Remote Working: How to Make It Work

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posted by Courtney Pettoello
on Jul 21, 2014

Conference calls. When friends, family, and (recently) border patrol officers ask what it is that I do at our IT startup, “I take a lot of conference calls” falls out of my mouth before I can even check myself for how that might sound to those unfamiliar with our “office” culture.


In my previous, pre-startup life, I was under the impression (due, admittedly, in large part to the film industry) that conference calls were reserved for nefarious business mergers and meetings with the president. Consequently, to hear someone say that they had a conference call scheduled later or that they were on one all day never failed to leave me impressed and in awe of this important, high-profile speaker regaling me with workday tales.


Flash forward to Monday from a few weeks past when my alarm went off a bit too early for my taste; I had planned it out so that I would have just enough time to perform the tricks necessary to take me from sleep to work mode (i.e. caffeine, cold water face splash, and a quick dance session to “Happy”) before the start of the company’s bi-monthly learning session, or LIFTIT. This initiative asks one team member to present on a tech-themed topic to the rest of the company via – you guessed it – conference call (check out past LIFTITs on the NIFTIT blog).


When co-workers are as spread across the globe as we are at NIFTIT, one comes to really enjoy these little events (despite the early wake-up call to adjust for time differences); not only are you getting an interesting crash course on an unfamiliar topic, but also you have an opportunity to experience your peers as more than just emails and Basecamp posts. Many of us (including myself) work remotely, so the chance to fill our workspaces (read: NOT action movie lairs or presidential boardrooms) with the voices of the people with whom we are in constant virtual contact is a real treat. On the Monday in question, however, that which I appreciate most about LIFTIT became a thing of dread when our usual means of establishing the voice call failed and we had to resort to a video conference.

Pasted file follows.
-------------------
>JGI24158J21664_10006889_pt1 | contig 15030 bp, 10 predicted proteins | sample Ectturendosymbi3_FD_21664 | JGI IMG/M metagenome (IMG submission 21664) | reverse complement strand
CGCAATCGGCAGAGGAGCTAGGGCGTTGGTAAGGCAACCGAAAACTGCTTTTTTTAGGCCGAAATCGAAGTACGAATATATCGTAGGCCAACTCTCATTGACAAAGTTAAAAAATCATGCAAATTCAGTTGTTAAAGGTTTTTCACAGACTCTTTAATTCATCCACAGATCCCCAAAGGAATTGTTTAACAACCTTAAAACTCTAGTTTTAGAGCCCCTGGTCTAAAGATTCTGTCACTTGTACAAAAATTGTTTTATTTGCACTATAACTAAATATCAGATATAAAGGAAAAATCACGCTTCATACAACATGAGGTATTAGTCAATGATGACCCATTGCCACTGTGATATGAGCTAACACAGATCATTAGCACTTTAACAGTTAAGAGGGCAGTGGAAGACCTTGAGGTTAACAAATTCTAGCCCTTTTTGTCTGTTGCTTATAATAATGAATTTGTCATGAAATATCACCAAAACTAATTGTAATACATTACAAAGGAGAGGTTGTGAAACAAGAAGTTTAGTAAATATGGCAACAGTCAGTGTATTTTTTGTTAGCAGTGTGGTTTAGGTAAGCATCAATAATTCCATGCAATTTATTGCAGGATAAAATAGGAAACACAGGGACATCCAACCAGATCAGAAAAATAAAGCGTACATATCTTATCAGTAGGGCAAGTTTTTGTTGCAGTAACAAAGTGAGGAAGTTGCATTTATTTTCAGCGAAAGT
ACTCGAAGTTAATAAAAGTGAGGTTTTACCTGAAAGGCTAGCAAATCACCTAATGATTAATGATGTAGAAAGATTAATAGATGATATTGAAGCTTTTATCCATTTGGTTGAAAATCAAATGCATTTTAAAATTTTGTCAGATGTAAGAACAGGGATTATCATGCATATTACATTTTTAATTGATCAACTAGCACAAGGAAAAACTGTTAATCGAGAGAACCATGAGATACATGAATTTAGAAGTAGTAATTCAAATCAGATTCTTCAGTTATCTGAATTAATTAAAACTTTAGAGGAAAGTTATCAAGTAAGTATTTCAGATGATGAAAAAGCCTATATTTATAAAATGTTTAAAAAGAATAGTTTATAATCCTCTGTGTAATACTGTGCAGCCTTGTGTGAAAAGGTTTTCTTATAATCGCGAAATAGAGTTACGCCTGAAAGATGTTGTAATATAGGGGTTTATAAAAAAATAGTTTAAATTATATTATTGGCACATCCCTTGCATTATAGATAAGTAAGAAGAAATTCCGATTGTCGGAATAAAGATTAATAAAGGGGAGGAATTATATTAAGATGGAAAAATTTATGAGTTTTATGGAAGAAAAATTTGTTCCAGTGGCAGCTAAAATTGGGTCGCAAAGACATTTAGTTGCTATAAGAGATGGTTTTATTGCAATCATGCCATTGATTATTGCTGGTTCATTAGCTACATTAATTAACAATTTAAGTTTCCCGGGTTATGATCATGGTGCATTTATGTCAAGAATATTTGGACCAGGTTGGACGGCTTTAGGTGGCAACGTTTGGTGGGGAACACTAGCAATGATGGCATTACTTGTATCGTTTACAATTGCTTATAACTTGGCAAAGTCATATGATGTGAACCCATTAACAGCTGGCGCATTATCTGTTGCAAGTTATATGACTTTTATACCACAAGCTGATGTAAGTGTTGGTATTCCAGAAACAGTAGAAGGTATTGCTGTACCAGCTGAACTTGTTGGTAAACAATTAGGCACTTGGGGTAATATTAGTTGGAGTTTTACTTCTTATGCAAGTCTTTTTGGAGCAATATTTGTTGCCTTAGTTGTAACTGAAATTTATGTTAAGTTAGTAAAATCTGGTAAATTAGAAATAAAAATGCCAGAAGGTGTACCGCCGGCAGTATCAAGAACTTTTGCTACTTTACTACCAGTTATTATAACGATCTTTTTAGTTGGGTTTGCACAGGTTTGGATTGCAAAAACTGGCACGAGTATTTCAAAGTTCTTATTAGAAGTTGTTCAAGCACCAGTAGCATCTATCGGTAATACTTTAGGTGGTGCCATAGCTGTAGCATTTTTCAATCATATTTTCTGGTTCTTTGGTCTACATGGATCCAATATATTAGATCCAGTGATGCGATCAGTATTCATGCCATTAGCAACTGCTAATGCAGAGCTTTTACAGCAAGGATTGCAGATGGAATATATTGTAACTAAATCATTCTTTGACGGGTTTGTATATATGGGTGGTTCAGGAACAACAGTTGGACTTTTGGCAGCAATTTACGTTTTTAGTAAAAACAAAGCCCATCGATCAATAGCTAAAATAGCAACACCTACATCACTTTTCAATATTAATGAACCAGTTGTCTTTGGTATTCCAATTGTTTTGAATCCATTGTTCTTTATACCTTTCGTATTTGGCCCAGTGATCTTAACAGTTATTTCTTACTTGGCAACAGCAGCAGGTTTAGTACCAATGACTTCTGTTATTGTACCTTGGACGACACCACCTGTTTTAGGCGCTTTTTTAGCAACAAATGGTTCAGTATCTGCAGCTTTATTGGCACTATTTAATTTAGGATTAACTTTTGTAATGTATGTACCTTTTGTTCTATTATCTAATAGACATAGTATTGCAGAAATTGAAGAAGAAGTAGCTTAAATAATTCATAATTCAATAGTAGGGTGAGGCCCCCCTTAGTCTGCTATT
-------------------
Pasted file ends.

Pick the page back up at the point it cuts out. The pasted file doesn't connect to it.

Now, you may note that my routine for the morning did not include any prepping of my personal appearance, and in the ensuing frenzied minute to get the team migrated to Google+ Hangouts, there was little I could do help my situation. So, there we all were: me very obviously just getting the day rolling, one of us showing painful signs of a fun weekend in the sun, a few done with work and ready to call it a day, still others red-eyed and deep into their fourth cup of coffee. And though I still look back at that morning with a little embarrassment, the experience itself is something I treasure for its comic reminder that rarely do things go as planned. We may have had a conference platform snafu and a few of us might have spent some time wishing our computers’ video would malfunction just this once, but our ability to make the necessary quick adjustments, to accept the disruption and everyone’s various states of disarray with a humor and understanding characteristic of our global team – all of these are true skills and a wonderful testament to our peculiar type of office culture. It is a simple example of a real startup moment in which we shined and proved that – though things might not go the way initially intended – we’ll always enjoy the time spent together making it work.